—  Arnold Wayne Jones

REVIEWS: ‘Anything Goes,’ ‘Catch Me,’ ‘The Chairs,’ ‘The Lucky Chance’

Anything GoesStephen Sondheim Theatre (formerly Henry Miller's Theatre)

It’s a busy season for theaters, with opening and closing coming fast and furious. Few things, though, as as fast and furious as the tap-dancing in Anything Goes, which continues its run this weekend at the Winspear Opera House. The national tour of this Tony Award-winning revival is part of the classic strain of American musicals where quick-witted people end happily while dancing their asses off, all the the tunes of folks like Cole Porter. There are more hits in this score than during a Mafia wedding: “Friendship,” “You’re the Top,” “I Get a Kick Out of You,” “Blow, Gabriel, Blow,” “It’s De-Lovely” and, natch, the title tune. If hearing the sounds that make up the foundation of the Great American Songbook, belted out like Merman on speed, isn’t your idea of a fun night of theater, there’s something wrong with you.

Rachel York leads the cast as Reno Sweeney, the sassy cabaret star who’s chasing after a boy who has eyes on another girl, who is engaged to be married to a British lord, who doesn’t care much about marrying her …. Oy. Plot is not its friend. But jaunty one-liners, sexy men in sailor suits and timeless songs are. Even 80 years after it opened, the energy is as fresh as morning glory. (Through Sunday.)

How, then, can Catch Me If You Can at Fair Park Music Hall, which is just two years old, feel so much more dated than Anything Goes? Scored by the team that did Hairspray (partners Marc Shaiman and Scott Wittman) and written by Terrence McNally, it’s also set in the 1960s and based on a hit movie. And that’s where the similarities cease.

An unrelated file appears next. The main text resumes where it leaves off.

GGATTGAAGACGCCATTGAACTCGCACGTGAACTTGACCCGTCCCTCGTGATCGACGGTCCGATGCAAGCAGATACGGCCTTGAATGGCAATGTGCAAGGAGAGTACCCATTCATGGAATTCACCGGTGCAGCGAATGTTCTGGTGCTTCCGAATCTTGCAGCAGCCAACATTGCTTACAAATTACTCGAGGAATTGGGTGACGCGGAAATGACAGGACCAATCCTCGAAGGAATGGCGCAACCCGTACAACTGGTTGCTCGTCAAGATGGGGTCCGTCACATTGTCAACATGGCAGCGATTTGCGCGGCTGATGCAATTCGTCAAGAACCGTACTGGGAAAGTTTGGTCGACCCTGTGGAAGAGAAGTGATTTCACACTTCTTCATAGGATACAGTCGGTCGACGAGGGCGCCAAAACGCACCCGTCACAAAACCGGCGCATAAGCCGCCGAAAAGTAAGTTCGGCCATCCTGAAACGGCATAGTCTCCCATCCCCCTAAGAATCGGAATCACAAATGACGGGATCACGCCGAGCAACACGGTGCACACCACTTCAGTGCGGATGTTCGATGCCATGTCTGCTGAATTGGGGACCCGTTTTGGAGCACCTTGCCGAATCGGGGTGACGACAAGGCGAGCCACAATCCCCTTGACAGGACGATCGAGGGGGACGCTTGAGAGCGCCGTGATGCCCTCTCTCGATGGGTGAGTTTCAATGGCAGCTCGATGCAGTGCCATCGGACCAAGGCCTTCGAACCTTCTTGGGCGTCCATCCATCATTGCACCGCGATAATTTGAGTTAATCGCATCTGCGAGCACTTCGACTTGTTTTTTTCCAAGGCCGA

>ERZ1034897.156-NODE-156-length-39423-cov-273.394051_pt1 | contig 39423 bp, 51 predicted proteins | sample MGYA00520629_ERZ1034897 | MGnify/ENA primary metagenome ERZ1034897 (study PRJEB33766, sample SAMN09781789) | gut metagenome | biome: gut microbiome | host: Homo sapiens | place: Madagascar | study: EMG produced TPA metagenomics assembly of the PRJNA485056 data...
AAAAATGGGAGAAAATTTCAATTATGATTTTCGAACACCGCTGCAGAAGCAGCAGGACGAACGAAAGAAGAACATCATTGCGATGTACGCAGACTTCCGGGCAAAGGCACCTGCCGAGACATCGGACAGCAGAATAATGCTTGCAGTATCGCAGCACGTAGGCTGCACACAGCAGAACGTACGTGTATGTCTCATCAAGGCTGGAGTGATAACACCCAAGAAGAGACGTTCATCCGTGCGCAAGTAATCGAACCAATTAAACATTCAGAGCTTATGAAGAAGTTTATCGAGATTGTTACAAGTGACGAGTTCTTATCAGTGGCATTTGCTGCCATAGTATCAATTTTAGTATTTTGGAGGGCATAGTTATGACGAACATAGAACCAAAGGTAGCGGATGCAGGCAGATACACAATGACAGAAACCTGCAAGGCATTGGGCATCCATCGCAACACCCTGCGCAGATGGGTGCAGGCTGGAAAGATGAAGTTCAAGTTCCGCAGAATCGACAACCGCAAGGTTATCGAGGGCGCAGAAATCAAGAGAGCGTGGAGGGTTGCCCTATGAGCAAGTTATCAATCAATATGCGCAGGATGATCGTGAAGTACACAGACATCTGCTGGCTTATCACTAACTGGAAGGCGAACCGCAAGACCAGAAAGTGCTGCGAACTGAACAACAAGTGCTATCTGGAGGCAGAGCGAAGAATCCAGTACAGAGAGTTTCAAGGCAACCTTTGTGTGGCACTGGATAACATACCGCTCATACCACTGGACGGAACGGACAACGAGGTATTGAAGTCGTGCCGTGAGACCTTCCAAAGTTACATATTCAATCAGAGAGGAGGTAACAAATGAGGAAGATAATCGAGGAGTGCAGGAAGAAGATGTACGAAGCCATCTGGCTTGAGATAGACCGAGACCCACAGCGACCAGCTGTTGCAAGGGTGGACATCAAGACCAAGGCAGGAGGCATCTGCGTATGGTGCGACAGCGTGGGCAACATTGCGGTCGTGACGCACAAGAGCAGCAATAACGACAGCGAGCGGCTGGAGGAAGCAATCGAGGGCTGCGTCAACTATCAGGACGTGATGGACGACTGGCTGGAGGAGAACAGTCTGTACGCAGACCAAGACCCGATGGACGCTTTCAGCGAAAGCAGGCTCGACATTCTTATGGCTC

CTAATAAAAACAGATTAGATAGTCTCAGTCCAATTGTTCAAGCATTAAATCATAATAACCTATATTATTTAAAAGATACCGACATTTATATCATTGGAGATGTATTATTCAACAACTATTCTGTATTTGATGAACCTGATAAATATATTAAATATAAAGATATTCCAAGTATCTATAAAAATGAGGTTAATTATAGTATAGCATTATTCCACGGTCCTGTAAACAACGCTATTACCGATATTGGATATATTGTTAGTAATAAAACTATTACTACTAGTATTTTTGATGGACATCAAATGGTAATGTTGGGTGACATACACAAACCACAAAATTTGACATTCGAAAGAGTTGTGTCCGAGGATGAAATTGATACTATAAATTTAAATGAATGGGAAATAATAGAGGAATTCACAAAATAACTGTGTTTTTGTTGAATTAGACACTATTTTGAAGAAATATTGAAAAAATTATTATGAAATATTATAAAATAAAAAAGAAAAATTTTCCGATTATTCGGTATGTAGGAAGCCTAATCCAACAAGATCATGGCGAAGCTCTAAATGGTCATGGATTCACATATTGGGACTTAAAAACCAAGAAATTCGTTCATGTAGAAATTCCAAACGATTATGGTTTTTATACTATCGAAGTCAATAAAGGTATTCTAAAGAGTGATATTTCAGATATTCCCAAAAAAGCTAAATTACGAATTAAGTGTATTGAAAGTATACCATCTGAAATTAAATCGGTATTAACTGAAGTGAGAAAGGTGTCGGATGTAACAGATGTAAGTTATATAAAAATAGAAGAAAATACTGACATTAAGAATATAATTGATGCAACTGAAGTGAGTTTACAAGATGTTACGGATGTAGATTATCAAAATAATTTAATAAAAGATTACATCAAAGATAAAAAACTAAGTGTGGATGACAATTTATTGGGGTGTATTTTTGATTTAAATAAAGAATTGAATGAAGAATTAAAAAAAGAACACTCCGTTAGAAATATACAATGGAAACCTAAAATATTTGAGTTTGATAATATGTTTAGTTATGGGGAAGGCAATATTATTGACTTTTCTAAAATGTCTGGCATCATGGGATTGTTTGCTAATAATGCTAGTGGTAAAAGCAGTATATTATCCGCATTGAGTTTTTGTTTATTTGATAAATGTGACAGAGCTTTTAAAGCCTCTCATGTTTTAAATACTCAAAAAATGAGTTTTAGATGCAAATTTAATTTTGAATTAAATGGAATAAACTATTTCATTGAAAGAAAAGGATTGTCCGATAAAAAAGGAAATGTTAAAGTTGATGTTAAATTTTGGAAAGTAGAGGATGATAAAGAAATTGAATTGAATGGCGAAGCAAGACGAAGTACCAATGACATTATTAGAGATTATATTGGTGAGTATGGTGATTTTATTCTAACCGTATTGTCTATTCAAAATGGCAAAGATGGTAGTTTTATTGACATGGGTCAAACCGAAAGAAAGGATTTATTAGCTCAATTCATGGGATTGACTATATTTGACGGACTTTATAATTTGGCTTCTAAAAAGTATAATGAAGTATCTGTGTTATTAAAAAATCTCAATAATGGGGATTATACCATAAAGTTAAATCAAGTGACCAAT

—  Arnold Wayne Jones

Steer ‘n’ the ship: Oklahoman Ryan Steer is onboard for ‘Anything Goes’

Steer_Ryan_Headshot

Most gay guys have a “thing” about sailor suits — from the time their moms dress them up in one through the Village People singing “In the Navy” and until they pant over the sailors disembarking during Fleet Week, nautical fantasies are common.

And Ryan Steer gets to live it.

Steer is one of the ensemble members in the Cole Porter musical Anything Goes, which docks into the Winspear for 10 days starting tonight. And he enjoys the chance to dress up like a seaman.

“I’m constantly changing costumes from sailor suit to tuxedo,” he says, and “while I think all of the costumes are out-of-this-world amazing, I do adore our sailor suits — they were made to have this MGM glamour quality to them. They are very tight in the butt and make all the sailors look like caricatures of strongmen, with broad shoulders and tiny waists. I don’t think anyone’s pretending that’s not a draw. And, they are very comfortable.”

Steer probably doesn’t need to pretend to be a strongman — the young (he’s 26), strapping Oklahoma native cuts a dashing figure in street clothes. But even so, touring with the Tony Award-winning production has been something of a dream for him.

“It is a family,” he says of his company, some of whom came directly from the Broadway production but most of whom are newcomers to the show. “Rachel York is a perfect Reno Sweeney — she’s just stellar in the show.”

Still, Steer’s familiarity with Anything Goes was surprisingly thin when he was tapped to be in it.

—  Arnold Wayne Jones

This week’s takeaways: Life+Style

After two weeks of “soft opening” service, last night Monica’s Nueva Cocina and ME Lounge on Cedar Springs in the ilume had its “official” opening with open bar and passed hors d’oeuvres. Monica told me there’s always a honeymoon phase where people love ya … it’s six months on when you know if you’re a hit. I’ve eaten there a few times already. A review will come next month, but you might wanna start making your reservations…